Despite that record, as you may know, the Bucks imploded, losing a five-game conference semifinal series to Miami. And, given that Milwaukee forward and reigning league MVP Giannis Antetokounmpo will be a free agent following next season and Holiday could be the team’s missing piece, well, what on earth are Bucks brass to do but triple-mortgage their future to give their Batman a Robin?

Probably, they’d only pull the trigger on a deal like that if other similar moves paid dividends for other NBA team, right?

Uh, no.

Remember scenarios one and two?

The Clippers, who figured to make a run at a championship with their two stars, Leonard and George, were also bounced out of the playoffs in the conference semifinal round.

That misfortune may not have broken up the team, exactly, though it did lead to coach Doc Rivers, who nobody thought to be the problem, exiting and taking the reins of the Philadelphia 76ers.

And if the Clippers don’t win it all next season, or play for it at least, expect that alleged superteam to break up and fast as Leonard and George enter the expiring year of their contracts while the Thunder still hold four of the first-round picks the Clippers gave away to get Leonard and George in the first place.

As for the Rockets, a few days before the draft, word got out Westbrook doesn’t see himself in Houston any longer and wants out. Since that broke, we’ve heard Harden might like to join Kevin Durant and Kyrie Irving in Brooklyn.

To date, it appears the Rockets may make Westbrook and Durant play another season together, yet what’s clear is playing alongside Harden is no picnic, Houston’s shot at greatness has already blown up in its face and the Thunder will be exploiting the Rockets’ misfortune years after they fell apart.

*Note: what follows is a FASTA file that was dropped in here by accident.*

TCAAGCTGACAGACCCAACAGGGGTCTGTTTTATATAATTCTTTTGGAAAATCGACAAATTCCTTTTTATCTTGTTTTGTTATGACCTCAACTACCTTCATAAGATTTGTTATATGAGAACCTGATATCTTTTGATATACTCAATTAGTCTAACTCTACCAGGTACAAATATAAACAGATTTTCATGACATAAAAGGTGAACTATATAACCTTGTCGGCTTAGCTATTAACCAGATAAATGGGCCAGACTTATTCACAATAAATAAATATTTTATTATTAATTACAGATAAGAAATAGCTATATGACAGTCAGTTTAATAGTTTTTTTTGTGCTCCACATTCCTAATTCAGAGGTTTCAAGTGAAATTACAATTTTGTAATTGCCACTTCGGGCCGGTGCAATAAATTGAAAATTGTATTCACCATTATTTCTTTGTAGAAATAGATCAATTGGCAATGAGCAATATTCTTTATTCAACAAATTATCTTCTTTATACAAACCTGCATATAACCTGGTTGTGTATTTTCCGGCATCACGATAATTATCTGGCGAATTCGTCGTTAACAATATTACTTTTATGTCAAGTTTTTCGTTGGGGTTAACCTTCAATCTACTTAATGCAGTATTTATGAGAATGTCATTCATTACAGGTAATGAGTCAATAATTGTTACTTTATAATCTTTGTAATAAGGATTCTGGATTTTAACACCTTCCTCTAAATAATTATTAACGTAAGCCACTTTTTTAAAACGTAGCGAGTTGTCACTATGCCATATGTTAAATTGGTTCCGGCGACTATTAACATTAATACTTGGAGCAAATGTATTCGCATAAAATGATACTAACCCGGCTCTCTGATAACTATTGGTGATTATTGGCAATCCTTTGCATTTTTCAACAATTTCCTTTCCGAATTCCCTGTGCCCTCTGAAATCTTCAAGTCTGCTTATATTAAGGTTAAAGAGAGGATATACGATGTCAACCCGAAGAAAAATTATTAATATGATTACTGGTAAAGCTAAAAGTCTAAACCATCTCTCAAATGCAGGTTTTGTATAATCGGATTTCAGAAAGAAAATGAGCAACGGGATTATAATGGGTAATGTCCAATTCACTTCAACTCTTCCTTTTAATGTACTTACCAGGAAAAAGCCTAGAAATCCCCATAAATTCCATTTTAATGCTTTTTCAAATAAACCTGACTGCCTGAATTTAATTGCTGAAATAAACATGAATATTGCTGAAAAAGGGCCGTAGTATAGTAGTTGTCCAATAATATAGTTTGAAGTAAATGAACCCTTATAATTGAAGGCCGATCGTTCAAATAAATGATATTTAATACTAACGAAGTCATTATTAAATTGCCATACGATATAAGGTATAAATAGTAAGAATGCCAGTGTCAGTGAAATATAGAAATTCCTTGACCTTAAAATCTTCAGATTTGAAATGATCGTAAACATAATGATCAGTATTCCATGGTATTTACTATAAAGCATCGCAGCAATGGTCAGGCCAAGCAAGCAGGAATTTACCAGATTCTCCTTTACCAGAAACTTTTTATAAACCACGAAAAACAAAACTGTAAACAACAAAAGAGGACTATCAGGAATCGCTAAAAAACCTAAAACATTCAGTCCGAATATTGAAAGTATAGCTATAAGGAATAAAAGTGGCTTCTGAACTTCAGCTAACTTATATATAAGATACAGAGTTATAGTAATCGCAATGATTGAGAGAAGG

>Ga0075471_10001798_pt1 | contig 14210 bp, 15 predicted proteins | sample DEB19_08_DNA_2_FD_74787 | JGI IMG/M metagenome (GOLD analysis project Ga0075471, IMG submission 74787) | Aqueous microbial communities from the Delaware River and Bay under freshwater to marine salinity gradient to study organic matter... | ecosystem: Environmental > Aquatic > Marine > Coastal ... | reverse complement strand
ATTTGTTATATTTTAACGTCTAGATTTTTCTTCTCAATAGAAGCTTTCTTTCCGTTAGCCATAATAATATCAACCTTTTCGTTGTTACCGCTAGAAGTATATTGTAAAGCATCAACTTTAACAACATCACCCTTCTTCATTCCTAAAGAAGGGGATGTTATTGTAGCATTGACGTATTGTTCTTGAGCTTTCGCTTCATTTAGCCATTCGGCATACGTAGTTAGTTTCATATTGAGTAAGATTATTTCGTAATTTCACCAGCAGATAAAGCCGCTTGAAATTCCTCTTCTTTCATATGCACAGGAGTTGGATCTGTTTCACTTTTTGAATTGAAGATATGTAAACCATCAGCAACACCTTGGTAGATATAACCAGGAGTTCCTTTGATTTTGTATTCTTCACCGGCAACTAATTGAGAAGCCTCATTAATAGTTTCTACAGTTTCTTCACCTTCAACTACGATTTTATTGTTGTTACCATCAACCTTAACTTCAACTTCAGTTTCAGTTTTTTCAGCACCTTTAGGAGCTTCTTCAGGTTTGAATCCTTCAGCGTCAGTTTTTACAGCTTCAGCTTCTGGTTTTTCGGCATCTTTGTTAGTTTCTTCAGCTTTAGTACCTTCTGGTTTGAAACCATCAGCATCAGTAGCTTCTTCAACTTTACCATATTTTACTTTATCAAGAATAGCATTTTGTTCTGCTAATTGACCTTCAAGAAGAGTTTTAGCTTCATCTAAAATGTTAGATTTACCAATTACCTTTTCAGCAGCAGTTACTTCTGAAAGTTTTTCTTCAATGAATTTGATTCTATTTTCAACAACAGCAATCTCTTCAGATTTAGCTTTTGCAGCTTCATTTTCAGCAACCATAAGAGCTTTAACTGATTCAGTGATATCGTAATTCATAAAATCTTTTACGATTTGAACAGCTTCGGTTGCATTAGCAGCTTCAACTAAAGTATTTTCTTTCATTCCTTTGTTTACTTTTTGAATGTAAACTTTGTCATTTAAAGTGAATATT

The absurdity does not stop.

The only way these deals, the types dealt by the Clippers, Rockets and Bucks, work out is if they pay off in an NBA championship. But even if they do, they’ve still marginalized their prospects on the back-end of their title window by trading away their future.

Won’t it be funny if the Pelicans trade away their future, entering the 2023-24 season, just to get Holiday back to make Zion Williamson happy as he enters in the final year of his rookie deal?

There’s the temptation to applaud the players, putting their foot down in the name of winning now, playing for the right reasons and all that. But if they’re all doing it, the chances of any one power move turning into a championship becomes less and less and, oh, by the way, the future has still been mortgaged.

It will be when those same superstars begin rejecting max contracts in the name of building a great and balanced team that we know they’re entirely serious about winning.

It will be when the teams doing the fleecing rise up and beat the teams they fleeced — as The Thunder very nearly did in a seven-game first-round playoff series against the Rockets — the madness slows.

That day is coming.

As quickly as players want to jump ship when every little thing doesn’t work out — Houston, hello — it’s coming soon.

Unless it doesn’t.

Unless in the name of “now” teams cannot find a reason to say “no.”